Adverse childhood experiences worsen cognitive distortion during adult bipolar depression

Research output: Contribution to journalArticlepeer-review


Background Cognitive distortion is a central feature of depression, encompassing negative thinking, dysfunctional personality styles and dysfunctional attitudes. It has been hypothesized that ACEs could increase the vulnerability to depression by contributing to the development of a stable negative cognitive style. Nevertheless, little research has been carried out on possible associations between adverse childhood experiences (ACEs) and cognitive distortion, and whether any gender differences exist.

Aim The aim of this study was to examine the association between ACEs and cognitive distortions and possible differences between genders in a sample of patients affected by bipolar disorder.

Method 130 patients with bipolar disorder (BD) (46 men and 84 females), completed the Risky Family Questionnaire to assess ACEs and the Cognition Questionnaire (CQ) to assess cognitive distortions.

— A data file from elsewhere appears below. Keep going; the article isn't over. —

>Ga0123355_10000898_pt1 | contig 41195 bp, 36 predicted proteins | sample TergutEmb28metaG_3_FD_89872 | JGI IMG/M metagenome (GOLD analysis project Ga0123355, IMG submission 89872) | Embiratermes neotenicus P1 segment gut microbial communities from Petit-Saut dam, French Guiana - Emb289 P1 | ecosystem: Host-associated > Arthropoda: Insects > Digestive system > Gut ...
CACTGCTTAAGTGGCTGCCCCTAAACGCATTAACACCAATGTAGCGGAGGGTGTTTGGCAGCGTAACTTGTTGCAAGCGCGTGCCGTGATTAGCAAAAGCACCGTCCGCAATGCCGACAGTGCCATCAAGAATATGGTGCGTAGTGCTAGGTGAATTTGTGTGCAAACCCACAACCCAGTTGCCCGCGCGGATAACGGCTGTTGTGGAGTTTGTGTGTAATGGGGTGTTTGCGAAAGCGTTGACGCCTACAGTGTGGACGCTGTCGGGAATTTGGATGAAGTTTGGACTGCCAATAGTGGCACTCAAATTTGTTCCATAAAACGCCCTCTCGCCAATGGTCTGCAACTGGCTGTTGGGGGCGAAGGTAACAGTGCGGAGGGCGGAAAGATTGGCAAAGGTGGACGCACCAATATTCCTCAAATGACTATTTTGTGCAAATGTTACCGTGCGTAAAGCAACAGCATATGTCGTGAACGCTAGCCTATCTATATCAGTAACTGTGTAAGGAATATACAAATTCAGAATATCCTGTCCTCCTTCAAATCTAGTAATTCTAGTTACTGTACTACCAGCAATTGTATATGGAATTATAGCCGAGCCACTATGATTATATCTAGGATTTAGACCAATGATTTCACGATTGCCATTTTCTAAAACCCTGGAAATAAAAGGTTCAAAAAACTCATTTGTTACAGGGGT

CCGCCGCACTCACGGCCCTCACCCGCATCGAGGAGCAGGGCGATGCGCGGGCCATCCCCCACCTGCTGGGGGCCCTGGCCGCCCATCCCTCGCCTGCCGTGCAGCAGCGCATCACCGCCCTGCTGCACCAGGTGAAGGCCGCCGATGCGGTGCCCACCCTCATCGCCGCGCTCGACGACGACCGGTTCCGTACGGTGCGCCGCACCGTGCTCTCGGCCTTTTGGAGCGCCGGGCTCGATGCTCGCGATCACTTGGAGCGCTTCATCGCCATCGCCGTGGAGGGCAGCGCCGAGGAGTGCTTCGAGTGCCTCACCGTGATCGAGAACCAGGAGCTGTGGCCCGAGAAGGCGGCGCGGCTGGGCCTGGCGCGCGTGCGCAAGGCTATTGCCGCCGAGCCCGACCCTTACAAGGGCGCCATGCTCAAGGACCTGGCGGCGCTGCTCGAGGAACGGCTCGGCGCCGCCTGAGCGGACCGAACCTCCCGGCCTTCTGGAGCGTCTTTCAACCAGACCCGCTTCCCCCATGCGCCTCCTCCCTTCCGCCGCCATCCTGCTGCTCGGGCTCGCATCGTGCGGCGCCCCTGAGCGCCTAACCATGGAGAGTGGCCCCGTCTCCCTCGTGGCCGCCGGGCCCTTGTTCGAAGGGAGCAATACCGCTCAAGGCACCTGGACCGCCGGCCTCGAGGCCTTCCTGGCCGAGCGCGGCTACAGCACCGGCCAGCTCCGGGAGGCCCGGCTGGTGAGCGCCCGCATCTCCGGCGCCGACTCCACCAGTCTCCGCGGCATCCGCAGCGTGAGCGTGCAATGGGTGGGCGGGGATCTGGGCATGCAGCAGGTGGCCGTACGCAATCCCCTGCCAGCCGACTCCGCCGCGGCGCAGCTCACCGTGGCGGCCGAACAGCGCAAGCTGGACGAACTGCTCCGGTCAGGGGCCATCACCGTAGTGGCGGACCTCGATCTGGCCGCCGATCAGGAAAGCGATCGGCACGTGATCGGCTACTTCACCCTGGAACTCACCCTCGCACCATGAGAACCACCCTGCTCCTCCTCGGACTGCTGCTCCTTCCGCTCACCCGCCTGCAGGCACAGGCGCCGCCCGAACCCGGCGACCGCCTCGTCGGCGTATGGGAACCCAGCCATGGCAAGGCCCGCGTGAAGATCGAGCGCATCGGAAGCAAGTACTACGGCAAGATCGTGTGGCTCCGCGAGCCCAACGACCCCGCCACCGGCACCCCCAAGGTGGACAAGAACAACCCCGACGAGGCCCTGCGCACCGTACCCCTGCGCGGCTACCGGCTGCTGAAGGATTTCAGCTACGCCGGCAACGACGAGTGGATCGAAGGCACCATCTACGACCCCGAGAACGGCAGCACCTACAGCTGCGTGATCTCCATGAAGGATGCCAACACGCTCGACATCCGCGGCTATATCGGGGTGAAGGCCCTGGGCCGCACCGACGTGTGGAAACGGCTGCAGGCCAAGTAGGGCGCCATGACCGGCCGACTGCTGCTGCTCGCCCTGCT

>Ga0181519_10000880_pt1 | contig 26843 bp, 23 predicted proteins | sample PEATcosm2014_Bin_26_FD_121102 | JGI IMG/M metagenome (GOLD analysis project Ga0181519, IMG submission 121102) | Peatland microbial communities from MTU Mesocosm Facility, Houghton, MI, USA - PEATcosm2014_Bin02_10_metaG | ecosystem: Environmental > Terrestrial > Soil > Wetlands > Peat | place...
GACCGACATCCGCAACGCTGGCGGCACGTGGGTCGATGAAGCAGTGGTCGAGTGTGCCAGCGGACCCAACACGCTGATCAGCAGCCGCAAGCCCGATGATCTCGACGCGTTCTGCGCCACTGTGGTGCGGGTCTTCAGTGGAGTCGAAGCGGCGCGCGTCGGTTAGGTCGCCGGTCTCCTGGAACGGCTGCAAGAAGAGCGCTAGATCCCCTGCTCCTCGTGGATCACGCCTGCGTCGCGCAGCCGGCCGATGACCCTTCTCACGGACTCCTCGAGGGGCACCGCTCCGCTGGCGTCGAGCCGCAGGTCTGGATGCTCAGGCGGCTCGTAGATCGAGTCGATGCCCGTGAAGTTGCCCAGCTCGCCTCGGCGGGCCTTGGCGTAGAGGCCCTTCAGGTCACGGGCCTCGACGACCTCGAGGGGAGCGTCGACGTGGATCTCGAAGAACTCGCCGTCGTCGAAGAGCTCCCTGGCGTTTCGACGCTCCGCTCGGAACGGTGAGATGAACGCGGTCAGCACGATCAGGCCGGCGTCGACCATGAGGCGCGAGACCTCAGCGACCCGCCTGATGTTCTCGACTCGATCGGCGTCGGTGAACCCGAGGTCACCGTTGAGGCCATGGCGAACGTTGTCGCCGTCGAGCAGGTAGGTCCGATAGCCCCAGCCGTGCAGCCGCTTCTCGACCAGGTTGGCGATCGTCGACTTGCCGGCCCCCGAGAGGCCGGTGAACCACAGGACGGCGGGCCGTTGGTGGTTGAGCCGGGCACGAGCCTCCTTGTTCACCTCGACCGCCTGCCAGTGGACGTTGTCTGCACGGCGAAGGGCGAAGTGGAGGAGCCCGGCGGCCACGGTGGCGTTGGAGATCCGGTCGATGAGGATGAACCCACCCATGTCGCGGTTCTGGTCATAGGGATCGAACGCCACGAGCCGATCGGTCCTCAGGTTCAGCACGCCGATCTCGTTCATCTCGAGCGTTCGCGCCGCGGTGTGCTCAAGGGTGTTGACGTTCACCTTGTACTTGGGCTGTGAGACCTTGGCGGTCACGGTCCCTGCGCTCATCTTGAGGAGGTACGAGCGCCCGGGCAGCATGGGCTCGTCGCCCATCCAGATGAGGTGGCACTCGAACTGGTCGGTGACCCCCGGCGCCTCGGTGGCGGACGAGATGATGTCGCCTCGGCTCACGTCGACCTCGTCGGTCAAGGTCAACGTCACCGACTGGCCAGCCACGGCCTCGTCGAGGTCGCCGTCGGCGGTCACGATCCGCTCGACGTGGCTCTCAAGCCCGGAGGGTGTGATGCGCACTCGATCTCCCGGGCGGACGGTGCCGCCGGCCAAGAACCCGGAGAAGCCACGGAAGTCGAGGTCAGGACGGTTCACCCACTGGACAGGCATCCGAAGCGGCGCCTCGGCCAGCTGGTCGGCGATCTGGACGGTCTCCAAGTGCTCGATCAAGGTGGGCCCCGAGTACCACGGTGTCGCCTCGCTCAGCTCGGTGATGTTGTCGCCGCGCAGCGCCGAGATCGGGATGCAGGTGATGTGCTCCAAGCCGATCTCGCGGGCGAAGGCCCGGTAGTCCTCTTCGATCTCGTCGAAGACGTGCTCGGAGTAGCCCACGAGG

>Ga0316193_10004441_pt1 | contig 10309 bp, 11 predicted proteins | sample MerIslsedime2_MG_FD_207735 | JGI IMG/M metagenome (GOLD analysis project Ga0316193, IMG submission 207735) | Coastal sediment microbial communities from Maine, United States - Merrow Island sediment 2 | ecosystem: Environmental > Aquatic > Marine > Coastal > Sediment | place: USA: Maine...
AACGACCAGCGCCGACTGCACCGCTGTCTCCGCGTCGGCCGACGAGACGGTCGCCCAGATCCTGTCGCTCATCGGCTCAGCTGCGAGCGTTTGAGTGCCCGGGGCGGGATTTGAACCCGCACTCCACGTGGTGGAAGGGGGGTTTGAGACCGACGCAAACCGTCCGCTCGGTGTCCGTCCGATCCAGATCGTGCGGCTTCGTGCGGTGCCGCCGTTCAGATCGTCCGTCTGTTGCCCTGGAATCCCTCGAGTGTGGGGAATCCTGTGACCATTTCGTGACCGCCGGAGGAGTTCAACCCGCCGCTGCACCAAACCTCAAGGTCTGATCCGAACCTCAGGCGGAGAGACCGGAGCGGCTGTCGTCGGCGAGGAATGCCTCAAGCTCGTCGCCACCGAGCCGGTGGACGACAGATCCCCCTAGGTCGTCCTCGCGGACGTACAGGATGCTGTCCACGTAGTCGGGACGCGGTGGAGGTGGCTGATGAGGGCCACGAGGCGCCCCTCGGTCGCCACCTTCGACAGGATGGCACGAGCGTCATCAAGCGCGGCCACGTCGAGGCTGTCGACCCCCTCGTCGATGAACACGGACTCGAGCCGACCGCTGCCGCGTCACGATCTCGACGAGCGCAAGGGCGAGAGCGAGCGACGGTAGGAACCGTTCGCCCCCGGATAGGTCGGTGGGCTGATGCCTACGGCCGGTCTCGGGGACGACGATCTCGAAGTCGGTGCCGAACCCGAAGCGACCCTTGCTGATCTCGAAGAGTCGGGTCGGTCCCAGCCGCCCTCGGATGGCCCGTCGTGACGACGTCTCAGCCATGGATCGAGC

Results A positive association was found between ACE and the CQ total score. Investigating the 5 dimensions assessed through the CQ, only the dimension "generalization across situations" was significantly associated to ACE. An interaction between ACE and gender was found for "generalization across situations", while no differential effect among females and males was found for CQ total score.

Conclusion This is the first study to report a relationship between negative past experiences and depressive cognitive distortions in subjects affected by BD. Growing in a family environment affected by harsh parenting seems to a cognitive vulnerability to depression; this effect is especially strong in females.

Original languageEnglish
Pages (from-to)1803-1808
Number of pages6
JournalComprehensive Psychiatry
Issue number8
Publication statusPublished - Nov 1 2014

ASJC Scopus subject areas

  • Psychiatry and Mental health
  • Clinical Psychology
  • Medicine(all)


Dive into the research topics of 'Adverse childhood experiences worsen cognitive distortion during adult bipolar depression'. Together they form a unique fingerprint.

Cite this